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ENVIRONMENTAL RISKS A ND REGIONAL COMPETITIVENESS: BRIDGING THE CONCEPTUAL GAP (International Conference "Recent Advances in Economic and Social Research", 13-14 mai 2015, București)


  • Catrinel COTAE

    () (PhD student, „Ion Mincu” University of Architecture and Urban Planning, Bucharest, Romania)


Given the controversial discourse characterising competitiveness, the article aims to present a different perspective regarding the quantification of regional performances. The challenge addressed here is that of a too extensive conceptual background that although characterised by pluri-perspectivism in approached, it is still not providing consistent evidence to define a clear connection between competitiveness levels and risk factors. Existing literature focuses on presenting complicated taxonomies for environmental risks, mitigation mechanisms partly addressing the worrisome trends of resource depletion and ecosystem erosion. In search for a method to include a new set of risk factors and in an attempt to identify which of those account for the economic stagnation or decline of a region in terms of competitiveness level, a conceptual clarification is needed. After reflecting on the existing perspectives in the field, a couple of prerequisites for a conceptual framework are provided, positing that environmental risk for the business level can be better understood conceptually at firm level and approached for operational purposes on a regional level. The study henceforth coagulates the conceptual links between environmental risks [ER] and the overall level of regional competitiveness providing insight on the corporate strategy dimensionality of sustainability and productive dependence. Subsequently, on one hand, it is possible to provide a set of key principles acting as building blocks for assessment purposes and on the other, to present an alternative conceptual construct.

Suggested Citation

  • Catrinel COTAE, 2015. "ENVIRONMENTAL RISKS A ND REGIONAL COMPETITIVENESS: BRIDGING THE CONCEPTUAL GAP (International Conference "Recent Advances in Economic and Social Research", 13-14 mai 2015, București)," Institute for Economic Forecasting Conference Proceedings 151204, Institute for Economic Forecasting.
  • Handle: RePEc:rjr:wpconf:151204

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    References listed on IDEAS

    1. Ben Gardiner & Ron Martin & Tyler Peter, 2004. "Competitiveness, Productivity and Economic Growth across the European Regions," ERSA conference papers ersa04p333, European Regional Science Association.
    2. Rachel Croson & Nicolas Treich, 2014. "Behavioral Environmental Economics: Promises and Challenges," Environmental & Resource Economics, Springer;European Association of Environmental and Resource Economists, vol. 58(3), pages 335-351, July.
    3. repec:bla:stratm:v:33:y:2012:i:8:p:885-913 is not listed on IDEAS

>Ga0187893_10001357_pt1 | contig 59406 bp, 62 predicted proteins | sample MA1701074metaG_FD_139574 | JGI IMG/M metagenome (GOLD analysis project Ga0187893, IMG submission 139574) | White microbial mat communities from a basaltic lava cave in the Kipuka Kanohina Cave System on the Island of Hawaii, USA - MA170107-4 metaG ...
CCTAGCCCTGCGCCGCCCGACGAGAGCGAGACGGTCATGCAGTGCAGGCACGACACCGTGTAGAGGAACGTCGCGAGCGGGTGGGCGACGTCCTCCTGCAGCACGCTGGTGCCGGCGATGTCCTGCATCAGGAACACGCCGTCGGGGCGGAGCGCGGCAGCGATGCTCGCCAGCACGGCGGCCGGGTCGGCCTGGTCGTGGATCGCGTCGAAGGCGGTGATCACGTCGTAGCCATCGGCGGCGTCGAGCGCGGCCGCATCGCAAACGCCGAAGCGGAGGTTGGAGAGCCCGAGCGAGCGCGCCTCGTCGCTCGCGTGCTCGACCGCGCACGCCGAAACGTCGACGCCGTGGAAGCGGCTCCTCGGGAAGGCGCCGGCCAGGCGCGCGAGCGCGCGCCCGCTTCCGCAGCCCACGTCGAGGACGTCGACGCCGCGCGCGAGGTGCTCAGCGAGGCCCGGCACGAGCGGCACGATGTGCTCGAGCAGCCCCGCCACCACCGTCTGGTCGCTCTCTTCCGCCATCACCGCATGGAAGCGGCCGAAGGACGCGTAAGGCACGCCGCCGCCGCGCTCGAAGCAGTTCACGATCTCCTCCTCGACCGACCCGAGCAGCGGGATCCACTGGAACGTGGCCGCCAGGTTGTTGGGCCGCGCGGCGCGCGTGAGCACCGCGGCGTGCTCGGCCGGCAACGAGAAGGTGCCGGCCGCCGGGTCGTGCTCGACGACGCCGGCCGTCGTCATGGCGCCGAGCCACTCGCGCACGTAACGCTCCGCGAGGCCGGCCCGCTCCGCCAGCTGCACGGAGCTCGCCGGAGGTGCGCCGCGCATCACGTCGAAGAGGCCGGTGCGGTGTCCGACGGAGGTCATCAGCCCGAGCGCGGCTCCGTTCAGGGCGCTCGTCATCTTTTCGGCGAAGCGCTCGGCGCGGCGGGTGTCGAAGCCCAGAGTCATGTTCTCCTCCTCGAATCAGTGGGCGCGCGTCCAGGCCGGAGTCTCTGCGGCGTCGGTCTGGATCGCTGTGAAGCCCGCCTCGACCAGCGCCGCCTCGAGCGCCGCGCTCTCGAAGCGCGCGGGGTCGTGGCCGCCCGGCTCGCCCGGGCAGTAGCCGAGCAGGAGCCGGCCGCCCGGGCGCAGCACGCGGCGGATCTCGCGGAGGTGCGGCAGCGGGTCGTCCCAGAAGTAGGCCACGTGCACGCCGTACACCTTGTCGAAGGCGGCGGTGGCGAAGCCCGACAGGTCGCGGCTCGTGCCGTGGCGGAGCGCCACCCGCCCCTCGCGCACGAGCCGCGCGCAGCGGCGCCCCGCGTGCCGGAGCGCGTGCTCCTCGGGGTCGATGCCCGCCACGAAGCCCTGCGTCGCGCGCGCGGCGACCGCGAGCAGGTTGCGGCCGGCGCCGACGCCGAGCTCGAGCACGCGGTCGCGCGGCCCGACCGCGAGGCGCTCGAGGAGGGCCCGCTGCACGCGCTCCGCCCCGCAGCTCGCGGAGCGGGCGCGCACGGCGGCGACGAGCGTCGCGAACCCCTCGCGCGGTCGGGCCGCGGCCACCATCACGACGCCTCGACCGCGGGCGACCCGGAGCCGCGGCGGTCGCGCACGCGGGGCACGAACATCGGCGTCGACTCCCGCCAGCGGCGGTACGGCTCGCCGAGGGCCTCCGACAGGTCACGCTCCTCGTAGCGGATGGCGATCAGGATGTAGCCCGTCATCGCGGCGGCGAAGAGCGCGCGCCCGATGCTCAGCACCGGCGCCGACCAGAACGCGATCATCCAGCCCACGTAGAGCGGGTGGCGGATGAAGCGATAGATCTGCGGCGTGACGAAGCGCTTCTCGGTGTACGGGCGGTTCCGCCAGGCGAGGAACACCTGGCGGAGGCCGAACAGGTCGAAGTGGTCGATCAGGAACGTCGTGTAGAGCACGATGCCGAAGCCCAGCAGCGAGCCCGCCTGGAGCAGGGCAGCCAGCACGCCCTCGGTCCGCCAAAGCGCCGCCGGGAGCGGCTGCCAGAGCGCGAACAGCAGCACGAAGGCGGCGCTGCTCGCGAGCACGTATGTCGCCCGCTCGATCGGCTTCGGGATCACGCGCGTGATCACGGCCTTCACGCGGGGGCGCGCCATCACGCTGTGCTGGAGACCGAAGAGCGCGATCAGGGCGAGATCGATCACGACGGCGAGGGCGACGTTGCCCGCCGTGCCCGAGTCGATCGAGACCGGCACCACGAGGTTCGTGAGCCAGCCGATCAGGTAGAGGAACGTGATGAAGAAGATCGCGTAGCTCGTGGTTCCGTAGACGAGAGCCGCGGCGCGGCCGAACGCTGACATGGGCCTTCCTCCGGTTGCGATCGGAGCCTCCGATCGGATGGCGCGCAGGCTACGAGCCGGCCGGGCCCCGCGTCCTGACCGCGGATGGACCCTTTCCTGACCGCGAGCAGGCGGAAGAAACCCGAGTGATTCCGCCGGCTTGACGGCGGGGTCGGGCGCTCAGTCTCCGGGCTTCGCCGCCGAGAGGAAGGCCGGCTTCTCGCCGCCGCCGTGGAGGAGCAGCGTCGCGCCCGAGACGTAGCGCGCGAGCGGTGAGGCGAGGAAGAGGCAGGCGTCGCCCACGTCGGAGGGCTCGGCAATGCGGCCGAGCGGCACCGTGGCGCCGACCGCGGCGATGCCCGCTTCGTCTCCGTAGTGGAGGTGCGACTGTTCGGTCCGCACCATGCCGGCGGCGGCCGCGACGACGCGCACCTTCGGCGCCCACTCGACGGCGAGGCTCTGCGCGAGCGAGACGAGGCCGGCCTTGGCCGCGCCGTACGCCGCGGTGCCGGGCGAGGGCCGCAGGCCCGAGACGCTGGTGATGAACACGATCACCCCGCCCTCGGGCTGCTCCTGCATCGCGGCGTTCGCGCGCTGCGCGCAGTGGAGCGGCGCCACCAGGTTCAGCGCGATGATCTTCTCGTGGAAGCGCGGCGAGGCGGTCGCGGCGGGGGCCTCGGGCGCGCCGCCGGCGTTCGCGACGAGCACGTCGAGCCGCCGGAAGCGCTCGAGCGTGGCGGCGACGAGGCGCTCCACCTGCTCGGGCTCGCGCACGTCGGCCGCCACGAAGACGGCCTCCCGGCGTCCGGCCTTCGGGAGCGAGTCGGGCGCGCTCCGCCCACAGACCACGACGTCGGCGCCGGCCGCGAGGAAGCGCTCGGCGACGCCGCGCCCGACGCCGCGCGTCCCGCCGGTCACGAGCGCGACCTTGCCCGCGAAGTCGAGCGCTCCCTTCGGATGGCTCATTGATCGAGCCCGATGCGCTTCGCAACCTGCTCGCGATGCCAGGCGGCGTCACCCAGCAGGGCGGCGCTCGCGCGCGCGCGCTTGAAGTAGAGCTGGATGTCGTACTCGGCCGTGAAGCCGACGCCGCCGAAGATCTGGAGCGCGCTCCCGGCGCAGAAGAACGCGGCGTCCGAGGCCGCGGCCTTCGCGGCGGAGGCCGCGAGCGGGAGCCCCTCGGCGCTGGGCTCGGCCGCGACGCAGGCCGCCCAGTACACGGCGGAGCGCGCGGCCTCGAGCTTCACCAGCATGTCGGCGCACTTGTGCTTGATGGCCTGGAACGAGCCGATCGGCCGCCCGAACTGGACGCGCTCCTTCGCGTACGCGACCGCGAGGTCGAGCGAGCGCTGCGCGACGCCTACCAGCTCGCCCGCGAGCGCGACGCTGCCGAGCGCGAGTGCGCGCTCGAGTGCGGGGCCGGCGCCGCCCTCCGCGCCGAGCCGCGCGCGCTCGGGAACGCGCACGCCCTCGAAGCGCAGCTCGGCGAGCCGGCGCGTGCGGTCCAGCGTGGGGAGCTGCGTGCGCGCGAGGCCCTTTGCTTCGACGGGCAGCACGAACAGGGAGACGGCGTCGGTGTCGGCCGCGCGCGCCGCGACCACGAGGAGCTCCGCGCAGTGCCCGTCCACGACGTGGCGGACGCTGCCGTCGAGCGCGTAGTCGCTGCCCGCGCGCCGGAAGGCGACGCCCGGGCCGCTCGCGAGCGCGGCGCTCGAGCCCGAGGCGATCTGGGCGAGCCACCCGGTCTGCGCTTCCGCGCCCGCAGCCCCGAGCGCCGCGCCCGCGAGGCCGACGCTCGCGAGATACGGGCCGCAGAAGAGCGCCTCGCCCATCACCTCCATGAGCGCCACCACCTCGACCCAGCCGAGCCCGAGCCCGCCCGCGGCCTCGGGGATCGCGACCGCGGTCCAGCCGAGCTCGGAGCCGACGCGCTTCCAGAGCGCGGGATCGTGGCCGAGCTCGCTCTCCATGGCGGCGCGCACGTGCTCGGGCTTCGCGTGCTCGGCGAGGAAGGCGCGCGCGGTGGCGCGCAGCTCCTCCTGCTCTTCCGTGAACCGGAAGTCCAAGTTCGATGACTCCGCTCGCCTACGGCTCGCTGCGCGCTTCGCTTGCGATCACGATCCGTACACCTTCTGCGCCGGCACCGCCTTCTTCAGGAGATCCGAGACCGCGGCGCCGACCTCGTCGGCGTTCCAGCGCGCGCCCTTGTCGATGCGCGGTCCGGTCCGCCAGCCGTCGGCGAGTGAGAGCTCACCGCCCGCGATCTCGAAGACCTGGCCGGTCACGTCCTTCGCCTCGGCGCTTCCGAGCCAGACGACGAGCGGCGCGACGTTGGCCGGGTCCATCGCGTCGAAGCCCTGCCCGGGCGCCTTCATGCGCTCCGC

4. Chad Syverson, 2004. "Market Structure and Productivity: A Concrete Example," Journal of Political Economy, University of Chicago Press, vol. 112(6), pages 1181-1222, December.
    5. James A. Schmitz Jr., 2005. "What Determines Productivity? Lessons from the Dramatic Recovery of the U.S. and Canadian Iron Ore Industries Following Their Early 1980s Crisis," Journal of Political Economy, University of Chicago Press, vol. 113(3), pages 582-625, June.
    6. Clarkson, Peter M. & Li, Yue & Richardson, Gordon D. & Vasvari, Florin P., 2008. "Revisiting the relation between environmental performance and environmental disclosure: An empirical analysis," Accounting, Organizations and Society, Elsevier, vol. 33(4-5), pages 303-327.
    7. Tobias Lung & Alessandro Dosio & William Becker & Carlo Lavalle & Laurens Bouwer, 2013. "Assessing the influence of climate model uncertainty on EU-wide climate change impact indicators," Climatic Change, Springer, vol. 120(1), pages 211-227, September.
    8. Aktas, Nihat & de Bodt, Eric & Cousin, Jean-Gabriel, 2011. "Do financial markets care about SRI? Evidence from mergers and acquisitions," Journal of Banking & Finance, Elsevier, vol. 35(7), pages 1753-1761, July.
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    More about this item


    environmental risks; regional performance; competitiveness; operational; mitigation.;

    JEL classification:

    • R11 - Urban, Rural, Regional, Real Estate, and Transportation Economics - - General Regional Economics - - - Regional Economic Activity: Growth, Development, Environmental Issues, and Changes
    • R12 - Urban, Rural, Regional, Real Estate, and Transportation Economics - - General Regional Economics - - - Size and Spatial Distributions of Regional Economic Activity; Interregional Trade (economic geography)
    • R58 - Urban, Rural, Regional, Real Estate, and Transportation Economics - - Regional Government Analysis - - - Regional Development Planning and Policy

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